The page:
Photo by Brian M. Collins
As the ice goes out on the rivers, and spring hints on southerly breezes, the great blue heron returns to lakeshores, marshes and tributaries. This big bird is a dedicated hunter, wading stealthily in a never-ending search for fish, frogs and anything else that can be speared and swallowed whole.
Often known by local names, the “blue crane” is not really a crane. In so many ways it represents all herons as a perfect example with its kinked neck, colorful lores (the region between the eye and bill on the side of a bird’s head), long breeding plumes, and a raucous voice that has earned it another nickname, “Ol’ Cranky.”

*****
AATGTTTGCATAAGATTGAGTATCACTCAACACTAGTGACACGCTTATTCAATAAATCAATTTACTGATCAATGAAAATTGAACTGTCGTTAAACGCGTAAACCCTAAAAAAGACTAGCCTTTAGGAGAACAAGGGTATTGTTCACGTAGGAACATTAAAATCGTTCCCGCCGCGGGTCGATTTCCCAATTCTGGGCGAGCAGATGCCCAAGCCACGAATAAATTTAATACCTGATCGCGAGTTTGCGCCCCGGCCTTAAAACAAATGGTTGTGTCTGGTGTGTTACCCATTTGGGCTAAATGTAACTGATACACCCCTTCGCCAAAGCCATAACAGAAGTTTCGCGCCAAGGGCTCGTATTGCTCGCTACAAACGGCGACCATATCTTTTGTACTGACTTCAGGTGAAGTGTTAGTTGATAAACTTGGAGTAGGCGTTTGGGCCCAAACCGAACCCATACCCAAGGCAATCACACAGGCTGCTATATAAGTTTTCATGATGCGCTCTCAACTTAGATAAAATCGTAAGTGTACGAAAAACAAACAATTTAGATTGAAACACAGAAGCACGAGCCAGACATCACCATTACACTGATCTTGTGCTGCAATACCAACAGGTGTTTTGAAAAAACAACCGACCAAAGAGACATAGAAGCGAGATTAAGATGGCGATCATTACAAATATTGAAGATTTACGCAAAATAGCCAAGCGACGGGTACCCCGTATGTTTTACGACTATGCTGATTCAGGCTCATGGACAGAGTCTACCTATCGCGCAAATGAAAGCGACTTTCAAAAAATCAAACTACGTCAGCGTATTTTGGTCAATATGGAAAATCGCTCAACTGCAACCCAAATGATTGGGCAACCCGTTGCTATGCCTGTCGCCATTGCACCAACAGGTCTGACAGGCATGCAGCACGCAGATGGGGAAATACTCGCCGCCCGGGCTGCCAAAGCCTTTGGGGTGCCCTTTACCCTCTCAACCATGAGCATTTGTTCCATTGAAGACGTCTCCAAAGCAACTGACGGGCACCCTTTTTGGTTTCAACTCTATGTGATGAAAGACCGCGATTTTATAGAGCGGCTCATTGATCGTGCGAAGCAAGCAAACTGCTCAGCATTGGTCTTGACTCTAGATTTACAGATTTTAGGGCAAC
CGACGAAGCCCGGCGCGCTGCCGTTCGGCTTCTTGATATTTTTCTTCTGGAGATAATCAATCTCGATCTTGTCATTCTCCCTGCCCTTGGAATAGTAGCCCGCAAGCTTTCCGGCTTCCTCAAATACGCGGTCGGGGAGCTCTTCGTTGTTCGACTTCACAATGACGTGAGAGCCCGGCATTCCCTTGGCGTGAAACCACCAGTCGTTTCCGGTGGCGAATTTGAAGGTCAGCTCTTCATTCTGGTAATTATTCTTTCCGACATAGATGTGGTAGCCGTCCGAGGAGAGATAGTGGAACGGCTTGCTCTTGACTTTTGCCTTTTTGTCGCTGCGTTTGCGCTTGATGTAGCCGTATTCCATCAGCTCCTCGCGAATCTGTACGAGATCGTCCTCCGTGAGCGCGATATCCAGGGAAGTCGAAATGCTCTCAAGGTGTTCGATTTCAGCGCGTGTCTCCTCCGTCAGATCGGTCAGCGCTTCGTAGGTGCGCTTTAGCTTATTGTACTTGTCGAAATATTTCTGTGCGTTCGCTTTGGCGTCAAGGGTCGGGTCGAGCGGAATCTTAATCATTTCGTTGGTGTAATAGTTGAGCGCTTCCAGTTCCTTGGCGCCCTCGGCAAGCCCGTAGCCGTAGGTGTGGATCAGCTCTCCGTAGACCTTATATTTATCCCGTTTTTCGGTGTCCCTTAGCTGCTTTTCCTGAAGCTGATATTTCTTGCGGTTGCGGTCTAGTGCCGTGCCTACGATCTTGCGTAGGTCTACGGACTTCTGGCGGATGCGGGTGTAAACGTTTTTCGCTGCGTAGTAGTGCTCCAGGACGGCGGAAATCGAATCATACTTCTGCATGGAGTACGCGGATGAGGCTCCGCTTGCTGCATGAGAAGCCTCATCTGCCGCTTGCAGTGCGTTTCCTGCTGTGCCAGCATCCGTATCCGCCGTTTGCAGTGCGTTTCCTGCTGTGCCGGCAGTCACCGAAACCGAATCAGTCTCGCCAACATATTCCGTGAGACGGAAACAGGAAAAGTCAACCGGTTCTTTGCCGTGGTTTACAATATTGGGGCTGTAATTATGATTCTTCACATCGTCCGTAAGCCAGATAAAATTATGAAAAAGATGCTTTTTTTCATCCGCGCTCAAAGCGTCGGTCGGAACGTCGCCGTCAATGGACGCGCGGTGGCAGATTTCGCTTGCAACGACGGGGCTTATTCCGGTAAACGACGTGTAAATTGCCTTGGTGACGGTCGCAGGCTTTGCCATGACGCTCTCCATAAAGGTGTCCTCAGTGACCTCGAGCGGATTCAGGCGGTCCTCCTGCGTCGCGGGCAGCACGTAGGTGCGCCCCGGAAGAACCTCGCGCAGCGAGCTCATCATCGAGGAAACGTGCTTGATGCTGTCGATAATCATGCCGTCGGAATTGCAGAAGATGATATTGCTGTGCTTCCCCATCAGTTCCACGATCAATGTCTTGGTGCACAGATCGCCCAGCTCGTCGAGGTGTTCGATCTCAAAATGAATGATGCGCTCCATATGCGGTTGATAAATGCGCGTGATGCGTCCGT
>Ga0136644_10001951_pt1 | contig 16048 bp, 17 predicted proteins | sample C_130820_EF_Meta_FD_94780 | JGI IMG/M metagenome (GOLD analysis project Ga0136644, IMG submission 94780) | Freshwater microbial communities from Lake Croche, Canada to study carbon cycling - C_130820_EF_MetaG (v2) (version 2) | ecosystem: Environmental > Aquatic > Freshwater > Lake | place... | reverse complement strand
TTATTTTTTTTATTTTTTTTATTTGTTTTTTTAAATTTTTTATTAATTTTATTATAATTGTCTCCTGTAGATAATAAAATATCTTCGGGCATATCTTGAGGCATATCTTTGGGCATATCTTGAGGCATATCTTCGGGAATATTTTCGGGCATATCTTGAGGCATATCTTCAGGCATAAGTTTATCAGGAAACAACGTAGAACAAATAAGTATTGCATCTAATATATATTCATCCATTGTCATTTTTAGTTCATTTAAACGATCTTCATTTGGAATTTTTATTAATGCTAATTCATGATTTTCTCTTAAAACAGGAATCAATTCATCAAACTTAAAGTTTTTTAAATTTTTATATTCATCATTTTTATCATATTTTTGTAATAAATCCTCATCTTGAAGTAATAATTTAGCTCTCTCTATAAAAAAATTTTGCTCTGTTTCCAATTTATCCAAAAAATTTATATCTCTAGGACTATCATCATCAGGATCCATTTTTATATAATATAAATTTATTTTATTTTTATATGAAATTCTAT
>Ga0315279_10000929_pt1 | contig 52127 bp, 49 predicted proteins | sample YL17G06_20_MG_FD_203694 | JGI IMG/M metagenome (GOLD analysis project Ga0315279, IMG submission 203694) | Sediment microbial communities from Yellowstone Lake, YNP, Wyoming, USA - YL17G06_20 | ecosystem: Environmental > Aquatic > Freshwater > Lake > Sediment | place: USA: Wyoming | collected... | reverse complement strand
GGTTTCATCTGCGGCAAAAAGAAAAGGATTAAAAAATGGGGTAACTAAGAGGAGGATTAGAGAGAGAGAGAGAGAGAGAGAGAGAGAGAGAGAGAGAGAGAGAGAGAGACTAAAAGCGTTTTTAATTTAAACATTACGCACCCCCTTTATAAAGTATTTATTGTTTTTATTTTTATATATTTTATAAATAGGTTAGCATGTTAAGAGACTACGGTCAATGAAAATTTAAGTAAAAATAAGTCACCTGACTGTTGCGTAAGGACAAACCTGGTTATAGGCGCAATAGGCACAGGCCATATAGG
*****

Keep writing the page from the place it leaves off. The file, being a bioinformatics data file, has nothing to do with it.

Herons build their nests high up in trees, living in large colonies known as rookeries or heronries. These action-packed places are usually shared by a number of nesting species, all fish-eaters with a diversity of shapes and colors. The presence of a feeding heron does not necessarily indicate that a colony is nearby, since herons will fly more than 15 miles from their flimsy nests to find the best hunting.
Herons are solitary hunters but are social nesting birds. The bustling activity of a nesting colony is punctuated with a variety of cackles, coos and croaks. Wing-flapping and dancing is ever-present. Upon returning to the nests, herons greet their mates with elaborate displays. Such a fancy display may ease aggression and anxiety as the bird switches from lone and lethal to family bird.